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THE COLUMBIAN, BLOOMaBURO. Pa.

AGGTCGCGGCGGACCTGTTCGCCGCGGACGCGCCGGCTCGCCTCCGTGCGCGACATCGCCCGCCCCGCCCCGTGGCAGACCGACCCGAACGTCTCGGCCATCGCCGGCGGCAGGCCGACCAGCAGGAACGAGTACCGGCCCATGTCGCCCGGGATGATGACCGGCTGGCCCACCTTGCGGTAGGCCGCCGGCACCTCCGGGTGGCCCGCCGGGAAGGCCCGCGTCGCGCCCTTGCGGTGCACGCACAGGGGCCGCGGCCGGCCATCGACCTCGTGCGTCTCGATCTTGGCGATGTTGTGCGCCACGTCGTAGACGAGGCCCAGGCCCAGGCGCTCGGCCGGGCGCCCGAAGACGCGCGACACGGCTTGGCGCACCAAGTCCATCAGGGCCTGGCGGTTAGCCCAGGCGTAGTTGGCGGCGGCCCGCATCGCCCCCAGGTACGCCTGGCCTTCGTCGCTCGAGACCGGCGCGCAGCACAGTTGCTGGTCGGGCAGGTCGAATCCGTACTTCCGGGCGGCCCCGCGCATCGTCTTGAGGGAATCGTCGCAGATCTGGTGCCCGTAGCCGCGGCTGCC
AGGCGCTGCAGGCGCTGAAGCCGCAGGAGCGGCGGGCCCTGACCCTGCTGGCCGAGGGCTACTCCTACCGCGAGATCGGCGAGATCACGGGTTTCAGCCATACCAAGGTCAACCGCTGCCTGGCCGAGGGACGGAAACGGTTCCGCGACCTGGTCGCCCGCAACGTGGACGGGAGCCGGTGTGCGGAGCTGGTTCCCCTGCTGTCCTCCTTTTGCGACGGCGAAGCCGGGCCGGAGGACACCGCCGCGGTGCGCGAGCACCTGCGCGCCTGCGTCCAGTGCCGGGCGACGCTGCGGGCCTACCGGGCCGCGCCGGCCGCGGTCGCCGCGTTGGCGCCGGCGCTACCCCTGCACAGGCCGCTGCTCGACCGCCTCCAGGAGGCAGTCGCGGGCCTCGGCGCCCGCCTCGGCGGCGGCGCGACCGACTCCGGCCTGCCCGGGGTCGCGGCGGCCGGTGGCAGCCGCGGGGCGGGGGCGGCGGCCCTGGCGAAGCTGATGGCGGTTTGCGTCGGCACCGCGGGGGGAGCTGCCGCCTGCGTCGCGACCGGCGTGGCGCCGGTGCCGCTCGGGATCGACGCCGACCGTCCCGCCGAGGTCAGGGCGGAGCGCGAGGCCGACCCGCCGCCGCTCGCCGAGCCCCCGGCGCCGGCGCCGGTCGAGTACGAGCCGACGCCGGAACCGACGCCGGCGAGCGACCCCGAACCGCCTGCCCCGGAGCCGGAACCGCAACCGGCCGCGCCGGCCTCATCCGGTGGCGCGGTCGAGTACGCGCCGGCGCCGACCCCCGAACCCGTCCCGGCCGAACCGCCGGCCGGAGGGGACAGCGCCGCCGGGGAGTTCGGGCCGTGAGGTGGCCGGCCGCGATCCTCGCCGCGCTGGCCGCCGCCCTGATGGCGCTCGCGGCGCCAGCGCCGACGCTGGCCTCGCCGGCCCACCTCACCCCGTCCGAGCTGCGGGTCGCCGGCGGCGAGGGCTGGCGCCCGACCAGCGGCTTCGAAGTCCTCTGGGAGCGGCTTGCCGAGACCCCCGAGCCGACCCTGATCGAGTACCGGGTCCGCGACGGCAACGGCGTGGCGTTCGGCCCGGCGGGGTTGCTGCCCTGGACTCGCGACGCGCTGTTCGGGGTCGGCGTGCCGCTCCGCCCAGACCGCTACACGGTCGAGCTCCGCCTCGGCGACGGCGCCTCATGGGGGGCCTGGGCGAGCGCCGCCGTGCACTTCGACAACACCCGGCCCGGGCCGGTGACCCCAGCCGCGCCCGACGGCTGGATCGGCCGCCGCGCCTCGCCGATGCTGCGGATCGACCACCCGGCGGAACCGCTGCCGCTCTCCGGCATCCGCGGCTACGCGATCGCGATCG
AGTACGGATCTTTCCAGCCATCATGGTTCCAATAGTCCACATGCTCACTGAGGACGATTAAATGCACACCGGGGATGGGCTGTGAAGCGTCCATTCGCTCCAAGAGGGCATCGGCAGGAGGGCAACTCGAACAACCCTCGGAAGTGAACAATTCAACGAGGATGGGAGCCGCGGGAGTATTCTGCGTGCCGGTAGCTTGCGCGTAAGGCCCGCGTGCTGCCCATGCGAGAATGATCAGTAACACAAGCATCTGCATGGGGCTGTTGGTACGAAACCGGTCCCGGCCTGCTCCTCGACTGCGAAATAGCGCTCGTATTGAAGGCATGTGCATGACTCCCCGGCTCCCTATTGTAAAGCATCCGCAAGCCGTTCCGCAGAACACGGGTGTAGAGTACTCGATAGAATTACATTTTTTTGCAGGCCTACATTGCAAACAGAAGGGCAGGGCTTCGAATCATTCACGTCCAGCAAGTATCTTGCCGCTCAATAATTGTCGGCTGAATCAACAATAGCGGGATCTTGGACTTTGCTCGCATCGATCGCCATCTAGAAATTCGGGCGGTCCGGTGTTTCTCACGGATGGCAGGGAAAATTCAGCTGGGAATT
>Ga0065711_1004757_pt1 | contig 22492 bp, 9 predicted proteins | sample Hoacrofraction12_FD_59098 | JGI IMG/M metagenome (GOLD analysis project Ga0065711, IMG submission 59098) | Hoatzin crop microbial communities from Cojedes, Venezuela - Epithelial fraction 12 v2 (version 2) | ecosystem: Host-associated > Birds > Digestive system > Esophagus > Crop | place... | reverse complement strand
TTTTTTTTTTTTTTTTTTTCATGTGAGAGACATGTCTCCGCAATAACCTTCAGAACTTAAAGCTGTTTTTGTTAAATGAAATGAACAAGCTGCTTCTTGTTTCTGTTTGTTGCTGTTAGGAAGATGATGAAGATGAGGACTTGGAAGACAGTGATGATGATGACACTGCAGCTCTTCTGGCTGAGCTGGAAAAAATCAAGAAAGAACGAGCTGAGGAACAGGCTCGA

1 B 1 1 II Our Special Correspond ent Writes Entertain ingly to Women. FROMTHE METROPOLIS its Tlint Arc lcctclclly Novel nnl Hnuirt Tin- liMle Details Tlint Count f;r Much In Drew row i inx Demand for Silk in limbing Costumes Dressy Hat. HY .Itl.lOS TllKKOW. Hardly a week passes without some new way of designing little separate coats for midsummer wear, ' and some of the models now pro duced are Intended to serve as 'hints for early autumn. One of the latest methods of designing smart ; coats is exploited In this model In j soft chiffon taffeta, worn with a skirt of plum colored etamine, the skirt being much lighter than the j tone of the taffetas. It Is also made simply, fitting the hips snugly and ' bearing a fold of Its own material, j combined with stitchlngs of silk, ar- I ranged high at the back and In drooping points on either side of the front panel. . i Klne silk soutache braid plays an important part in the designing of the coat, this trimming being em cm COATS GROW MORE NOVEL, ployed as a stitching for the fronts continuing In a round yoke effect at the back. Where the braid leaves off the taffetas is shirred on the front of the coat, shirring and braid being separated by a band of plain silk fibre braid with silk passamen terie ornaments. The sleeves are full at the top, but shirred into the long, low shoulder line and finished below the elbows with bands of braid. The Empire vest, high col lar and, revers are of chiffon taf fetas bound with the lighter etamlne of the skirt and the jampot hat is in light colored straw with flower, trimmings In darker tones. There Is every reason to believe that as the season advances, plum tints will be much favored both in light and dark tones. Combined with black there Is no richer color scheme. It often happens nowadays that the most that l worth while in dress Is embodied in the nttle details of the toilette. Never were so much thought and care given to accessor ies for the neck and sleeves as now. A lovely detail for a summer tailor made, whether of linen, silk or woolen material is a sailor col lar like the one in the centre of the group. For broad shoulders it is not quite so wide, but carried out in smooth linen with embroidered and lace finished edges it is neat and at tractive. Separate collar and cuff sets are more beautiful than ever, and linen LITTLE THING3 THAT COUNT, in all qualities is the chief material for their making. A great deal ot band embroidery Is used in their decoration, as Insets of lace do not wear well, though they make a dain ty embellishment. The various little ties and stock pictured are fashioned of net and handkerchief linen, while the sep arate turn-over collars, a favorite neok trimming of the summer girl are of plain linen, neatly adorns with embroidery. The more elaborate bows with Merry Widow Jabots are reserved for dressy waist and look better la fine net or fancy silk mulls and Alffsm . bordered wljih soft lesjt. A iTS UN By the sad sea waves nowadays, one looks rather at stunning water costumes than listens to the roar of the water, quite forgetting the old familiar ong. This season's models reflects the growing demands for silk and silk finished fabrics for buttling costumes, which, by the way, are cleverly and exceptionally well fitted. The design Illustrated Is fashioned of dark green silk fin ished mohair, with trimmings of (it'll m white silk bruld. The plaited skirt and blouse bodice are Joined with a plain, well-fitting belt of mo hair, giving the suit the appearance of a one-piece garment. The princess and the jumper styles arc as popular In the bathing 6LB I COSTUME FOR SALT SEA DIPS, suit realm a.4 in tne longer skirted shirtwaist suits, and take on about the same lines, cut and finish, with the exception thut the skirts are i shortened, also the sleeves, and the neck cut out. The full length panel ' front, with gored or circular skirt section Is the princess design most suited to bathing costume purposes, and Is the on often met with. White taffetas, serge and alpaca ' bathing suits are very fashionable and look wonderfully well trimmed with black, blue or red braid or bauds of plaid silk. In the large hats of fashion it Is noticed that much prominence is given to smooth straws over rough ones. Crowns continue high and large, the extremely high thimble . crown being a great favorite with ! French oigintitors of millinery modes. The trimmings are of blue and I white roses and the green foliage has grateful touches of gold that comprise a delightful color scheme. A HAT FOR DRESSY WEAR. The brim Is curved sharply at the side, breaking the line of the very wide brim. The trimming almost completely covers the crown of the hat, standing high ut the side. Whatever the size of the hat this season, all trimmings are inclined to be extreme. The long, slender pointed wings, enormous quills which extend well beyond the hat brim and soft drooping ostrich plumes vie with (lowers as smart millinery dec oratlvcs, being arranged in more ef fective groups and combinations of colors. Stamp Language. "I wouldn't do that if I were you," suggested th former soldier, as he watched his pretty niece care lessly affix a stamp upside down on a letter she was about to post. "Why not?" she asked, as she has tily inverted It to its correct posi tion. "When I was young that was ac cepted as a sign. It meant, 'You need not reply to this letter.' Dur the civil war many a friendship was terminated by that silent message. When the time came that everybody had to take a final stand on one side or the other in the great contest and when families were divided in the struggle, the turning of a stamp upside down on a letter often saved words and long explanations which perhaps aching hearts hardly felt able to give "I doubt if many people now know It ever had such a meaning, but I have never been able to overcome my uneasiness' when I see anybody do it." To Prevent Moths. To keep moths out of upholstered furniture, sprinkle well with benzine. It will not spot or stain the most del icate colors and the unpleasant Oder oon passes away In the air. Whea It Is known that a moth miller hae entered a closet, burn a tablespoon t ul of gum camphor la tne room dot ing the door and letting the olothee remain la the fumes. jf ''c"' 1 1'INHING TIIK llAHKKN'flXR. What Happened When the Malwa ' Had the Wabbling Habit. "Talk about your out of the way places," said Captain Calhoun, of the Urltlsh barkentlne Malwa. 'Why, the Malwa makes a habit of taking cargoes to spots that are hardly on the map. I say hardly, because I doubt if one out of ten mariners can find Port Mndryn, which most people would tnke for a Chinese harbor or the village ot nu Indian tribe. As rt matter of fact. Port Madryn lies on the border or Patagonia, although It comes pnjpet ly under the dominion of the Ar gentine Republic. We've been Hill ing for that port for several yearn, and ho far we have escaped any trouble, although once we enme near h-'lng caught on the rocks, tar from 'human assistance. "The Malwa had entered the roads near Puerto Madryn, as the South Americana call It. and wo were feeling our way through the tortuous channels when my mate sang out that the Malwa seemed to be wabbling. I was In the cabin at the time and too much engrossed with a good dinner to feel the wab bling that the mate told tne of. "As I came on deck I, too. felt the queer motion of the barker.tinc There was a stiff breeze blowing across the channel and I ordered the canvas reefed so as to slow up a bit between the treacherous sunken rocks. Hut the Malwa Just went ahead, lurching over one way one t'.m;' and over toward the other side the next, like an Intoxicated person, and squeaking In a queer way nil the time, just like a human bolna in distress. rrSHIXO A DARKENTINE ALONCJ "Nothing that we could do with the sails teemed to hold the ship. It looked to me as If the blooming rocks were rising and falling like a toboggan slide and keeping the Mal wa on the go In spite of herself, scraping her bottom as she went over the smooth but dangerous rocks. "My mate, Carlton, told me he was beginning to feel queer like, and one after another the crew "got white around the gills." By and by the motion of the Malwa got me go ing, too, as the apparently crazy craft kept wabbling to and fro and sliding forward as if she was proceeding over greased ways Instead of cutting deep water With her pretty bow. "Something had to be done to stop the Malwa. There wasn't a man In the crew who was fit to haul a rope, much less to think up a scheme to save the barkentlne from what appeared to me to be certain destruction "I managed to get a few of the men to get out some long poles, and four of us hammered poles down In n:i efTcrt to stop the uneven progress of our vessel. Everywhere we felt rock, rock, rock, and the Malwa con tinued to wobble and wobble, At last we were unable to reach bottom, and a few minutes later we Fti'uck mud with our poles. None of us cherished the Idea of being canal boat men on a barkentine. Put with our poles, pushing against the persistent headway of the Mal wa, we certainly were no better then the crew of a canal liner. "We brought up in a sort of cove Bid breathed free for an hour or two while I ransacked the charts to find where we were. The charts told nothing of the channel there, a. though I am sure that we had had an open sea at the same place be fore, from all observations. "At Puerto Madryn where we fin ally made port, we learned that on the day we had been tobogganing r.brct'gh the rocky channel there had been an earthquake in Pata gonia that had caused much destruc t'fcrt and I realized why those bloom ing rocks had been a-wabbllng." llig Tip for Iittle Favor. "It Is surprising," said a veteran Pullman porter, "how big a tip a porter sometimes get for doing a very little thing." He added: "A passenger once tipped me ex tra because he said I did not leave 'his shoe strings coiled up Inside IUb his shoes after I had blacked them. He said nothing made him madder than to slip on his shoes in a 'hurry only to find that he had to take them off again because the shoestrings were Inside. "Ever since that time I have been careful not to leave the shoestrings intide the shoes I black, and more than one passenger has thanked me for being thoughtful. Dut It wasn't me that did the thinking. The tip did that for me and I never forgot It." Leslie's Weekly. Employs Thousands. The United" States Agricultural Department gives employment to 9,197 persons. In 1867 it employed 99. The Bureau of Animal indus try alone employs over 3,000, The Irish, next to the blaoks, are lesst given to suicide. TIIKV MWIXDI.KD KAKMMIW. 1'wo Men Held on Charge of Operat ing Fraudulent Produce Co. New York, -duly 2. Post Office Inspector Klncald believes that when he arrested Joseph II. Schlossmnii, alias Mang'n, and Morris . Oreen aiiiM tireenhurg, he put a stop to the new Imposition on the simplicity of the farmer. The two men were ar raigned before Commissioner Shields charged with using the mails In furtherance of a scheme to defraud farmer, and were held in $2.in0 each for examination. Sclilnssn'mi was committed to the Tombs but Green war, released on bail. It Is alleged thnt with U. F. C' lien anl Martin Green they formed the I'nited Putter nnd Egg oni lany, with n fictitious capita! ( $"., oon, and by representing to ! lie farmers about York nnd llarrishurg. Penn., that they hnd contracts to supply a great nunil er of Slimmer holds, Induced them to sen.l lu three months to their commi.-i'in Louses, one of which was at York, JlOO.oOO worth of butter, cgs.-i aim poultry. Thesi provisions they rent to re futable commission houses in this city, and the United Putter and Kgg Company closed up In lens than a month ..t Yo k, owing farmers in thnt vicinity about $31,000. Joseph D. Stlnson, Chief of De tectives at York, brought about the arrest by complaining to Mr. Shields. He said they used the malls for sending fraudulent circulars, and they fraudulently pretended that their capital was $75,000 when they had only paid $1,4 00. Will Defy Ilrynn. Denver, Col., Juno 30. That Mr. Pryan will be defied on the question of the platform, even by his own delegates, in case he Insists on em bodying his views on the subject of an anti-injunction plank, is becom ing very cletr. The situation form ing here is almost a duplicate of that which prevailed at Chicago. The leading candidate who holds the Convention so far as the President ial nomination is concerned In the hollow of his hand, desires the in sertion of a plank chtnglng the law in reference to the issuance of in junctions against labor for the pur pose of getting the union vote. Samuel Gompers who says he speaks for the union vote, is not satisfied, and wants something more radical. On the other hand, many of the leading spirits in the convention are prepared to give battle to the lead ing candidate rather than accept his dictum. Sherman to Return to 1'ticn. Cleveland, July 2. It has been definitely dtcided that James S. Sherman, Republican candidate for Vice President, will leave for his home In Utica, N. Y., on Thursday. Mr. Sherman has almost entirely re covered his strength und expresses nlmself as feeling In good health again. Roosevelt Cheers Fatal. Cincinnati, Ohio, June 30. News has been received here of the death ut Sllvtrton, Coi., of Joseph C. But ler, head of the big Butler estate of this city, whose death Is believed to have been caused by his participa tion In the Roosevelt demonstration fit the Republican Convent'on. Lite Pulls on Mini at 101. lexlngton, Ky., June 'JO. Henry Miller, aged 104 ;-ears, grew tired of life at Harrodsburg, Mercer county, and committed juiclde by taking Paris green. BASE 11 ALL. Standing of the Clubs. National League. W. L. I- C.I W. I ...40 21 .r.2.'l'hllai1lihl.27 'JS ...87 'il .H7IIIo.non IT H7 ....37 27 .f7H SI. I.oul H 40 .... :w jwi'itroukirn a an American League. rc. ,4'H .4'J Jil'jl 1'ltUburg .. (Morn New York . Cincinnati. W. L. 1-.C.I ..SS 'Jll JAM ..:st -m Ji ..so as .; W. 1,. Philadelphia ill 31 Honton iSI 37 Suw York 'Jil M mhllifton...'.'J 40 IMS. .414 ft. 1-ouln Cleveland . Clrt-aio Petrult ..81 2 M iVEW YOltF MARKET. Wholesale Prices of Farm Products Quoted for the West. WHEAT No. 2, Red, 9oViij 95 c. No. 1, Northern Duluih, l.li. CORN No. 2. 7778V4c OATS Mixed, white, 64D5c. BUTTER Wea.. - firstB. 21- 22c. State Dairy, 2 1 22c. CHEESE State, full cream.12 OP 130. MILK Per quart, 2c. ICO'lS Bute and unarby, f.ri!v. 23c.; do., good to choice, 20 22c; western firsts, 17 & 19c. BEEVES City Dressed, 10llV&e. Country Dressed, 8 lie. SHEEP Per 00 lbs., $3.50 $5.50. .'luGH Live per 100 lbs., $5.50 ;'C50. HAY Primi per 100 lbs., 603 82V4c. STRAW New, per 100 lbs., 66c. LIVE POULTRY Spring Chickens per lb., 20c; Turkeys per lb., 13c, Ducks per lb., 11 12c; Fowls per lb., 13c DUk.sci il l.TKY Turkeys ft lb.. .2 17c; Fowls per lb., 10 3-r..; Chickens. Phlla., per lb., 30(?33c VEGL t'ABLES Potatoes, No. X, per tbl., $2.25 $3.80. omons Wblto, per crate, 10 O! 1.00. .1 id AVcgctable PrcpnralionTorAs similaling mcFoodandRcgula ting (he Stomachs andBowels of Promotes DigcslionChpcrrul nessand hVst.Contains neither Opiiim.Morplimc norlincraL Ts'otHaucotic. lmJu Semi" Mlx Smnn jlnur.fxnl Jtfnp.tW havpxvM nam Apprfecl Itamedy forConstipA Tion, Sour Stomach, Diarrhoea Worms ,( lonvulsioits .Fcvcnsh ness nnd Loss of Sleep. Facsimile Siflnnlur of NEW VOIIK. EXACT COPY OF WRAPPER Lot I hi Sinisliliir In, What a great mistake a woman makes not to let the Hunsbine In! Does It profit ber to gain brigbt ness of her carpets when she Is bound to have her children lose the brightness of their eyes and become pale and wan? There Is no comfort in a room that the nun don't shine in. It is something that should not be toler ated. Many children become every day more dull and uninteresting through deprivation of the sunshine they re quire. Have you ever placed a plant in a dark corner of the cellar and watched It dally turn whiter and whiter? And can you expect your babies to thrive without the lh;ht that gives life. Think of it. Don't keep the shades down to protect the carpet. Worth knowlnjv. In dusting remember tiiat a little good furniture oil on the dust-rag is worth a good deal of elbow grease. Old kid gloves, useless for most other purposes, are very good to rub oil on with. A labor-saving housewife leaves her silver soaking In sour milk for two or three hours, and does not have to use any polish. Did you know that freezing pie crust before baking it will make it lghter. To draw the threads easily In a piece of linen, wet with soapy water. To make a crisp crust on a cake add a spoonful of Ice water to the dough. A Thought for Tfi-duy. Semi-invalldlsm is the curse of women of the present tfny. Many a one is not satisried unless she Is con tinually consulting a specialist about something or other. Much of this impaired health is due in the ab sence of organic diseases, to want of proper rest rrom excitement, proper holiday from work and often also to iusufllcleut food. Pjiofim Wardell. Lstin as a Watchmpn. Ilt.'v tQ warn off trespassers with, out spring guns has been discovered bv a canny peasant in the south of r-nnco. His woods were invaded li i"'t "lexers. He asked a butim -l friend the Latin name for the !;.:."! nut. iind put up the f.iilo aIiij? not'f: "Caution All persons ciUriir; t'.i'.a vend do so at their own r!-k. The Z ryliis Avellaua abounds lrsc, n wo! ns other equally venomous r.iril;"s." Not n trespasser has ventured Into the wood since. An nged negro was called as n wit. noss In an Alabama court. Before he was sworn the presiding mauls' rate directed the usual question be put to the negro. "Do you know the nature of p.n onth?" The old man shifted himself fnm one Toot to the other before replying. A Flv grin crept Into his face. "Well, jede.e." said he. "I cf.ln't say how 'tis wld inoa' folks, but yo' honoh. I reckon It's sorter sccon' r.a turo wld me." V-erl thnt most or your strav I'lei's have conio over a neigh, boi's fi.u't'. "To be twins," said the man, "must be great, And a kind dispensation of fate, When together indeed No mirror you'll need To see if your hat Is on straight" ;M II IIBwU II li-vi mm.v -west, nasi For Infants and Children. The Kind You Have Always Bought Bears the Signature of In Use For Over Thirty Years tms eiNTawn ommnv. new Toaa cm. SHADOW SKETCHES. Nature Was the First Artist, a Shadow the First Picture. Nature was tho first artist, and a shadow sketch was the first picture made. She is still spreading her beau tiful designs wherever a beautirul object stands In the sunlight, nnd we are about to learn what she can teach us of her method. In going along country roads and paths, have you not admired tho shadows that the rowers and all graceful plants cast on tho ground? Tnese if liaves and vinej actually display the oat. lines of the plants to cvrn bitter ndvnnt.iKe than ran be srn In the ob-Ji-ets themselves, because si a-i ws have no perspective and no ylxuiing. An easy way to arranrte a a" of flowfrc or of leafy twi-s for d'awlr.? in o :::::'! their nbc.d.iv o:i a wall vHle tV" var" s'owly t M :-m ? v': ('., si-;.-', ,v slmiii t:,i ;n to !, ;'...:.:!. ly piu 'ed. As a ml... elite ! '.:'!;: l.ir-.-e ) !t!:i! M-iV n :s r t' M t.w '" evt!,,i':.y.. v' !!e 'ir'.ie ;:: ,i f -.' ! ...' -v o Ml.e li. :.r: v;. I... : "i V ! n ..' fl-.-w, r.r ! t- f .' i M'-V- i 1 : -.viae- r il.c -. . i". :: : ei:;:.ne:' t,; ,4- r,i , : .1 ': ' :.!l.l .':lMt:! if .:. ; ' ' I l:v i'.: 1 not, s ,,i eo:or Ui.'d. "(illieU lunch" is one of the ceiii frionest of i-it v sins. The nitfii doesn't My ''it liealtiiy lillieli of goo. I fee 4" -the character iif the food apparently h not considered. It's just n iUick lunch, eat and get uway. Is it any wonder bat the Ntiuiiacli breaks down V Food 1h thrown at it, sloppy, indi?estibleaiid innutrition food, very often, und the stomach 1ms to do the dent it can. Nor mally there should lie no need for med ical nssistance for the stomach. Hut the average method of lite Is nlmorinil and while this continues there will al ways be a demand for Dr. l'ierce'.s Gol den Medical Discovery. It Ik the one medicine which can 'be relied on to cure diseases of the stomach and other orpins of digestion and nutrition. It is not a cure-all. It is a medicine de signed for the stomach, and to cure through the stomach remote diseases which have their cause in the weak ness und derangement of the stomach and digestive and ntitrit ve system. It cures when all else fulls. Ingieilieuts printed on each bottle-wrapper. When a man has an evil mind airim his views doesn't make them smell any sweeter. Many KKit'i:sTsfrom (.'atari h suilei ers who use atomizers have caused us to mit up Llipiid Cream ISnlm, a new and convenient form of Ely's (.'ream Balm, the only remedy lo'r Catarrh which can always he depiMided on. In power to allay inflammation, to cleanse the clogged air-passages, to promote free, natural breathing, llio two forms of Cream Balm are alike. Liquid Cream Halm is sold. by ull druggists for 75 cents, Including Hpruyiiitf tube. Mailed by Kly liro., 60 Warren Street, New York, Many a married man loses Ills iden tity with less fuss than he loi.es his col lur button. A I V'lJ rirn.;rt J OATASSH u.t; -"m -."m r i t . ... . .f , ' n.i -rruru i quickly aliborlnil. irtr Cioj lie. i3i at OiKO. jj, m1; It cleanses, Smithes, SCfCl heuU and jnoioeta tllA iltBi.iiuA.l ........ . AW f EH braue rosultiug frm Catarrh ana ctri away aCcld iu thelleiid ijuickl. Jtestes the SeasB of Taste and KuiellJ Fu'l 60 cts. at Druggists or by mAil. Lil"l Creuia Culm for ue in atoiulsteirs 75 eti. SI Urothers, 66 Warren btnyt, Kw I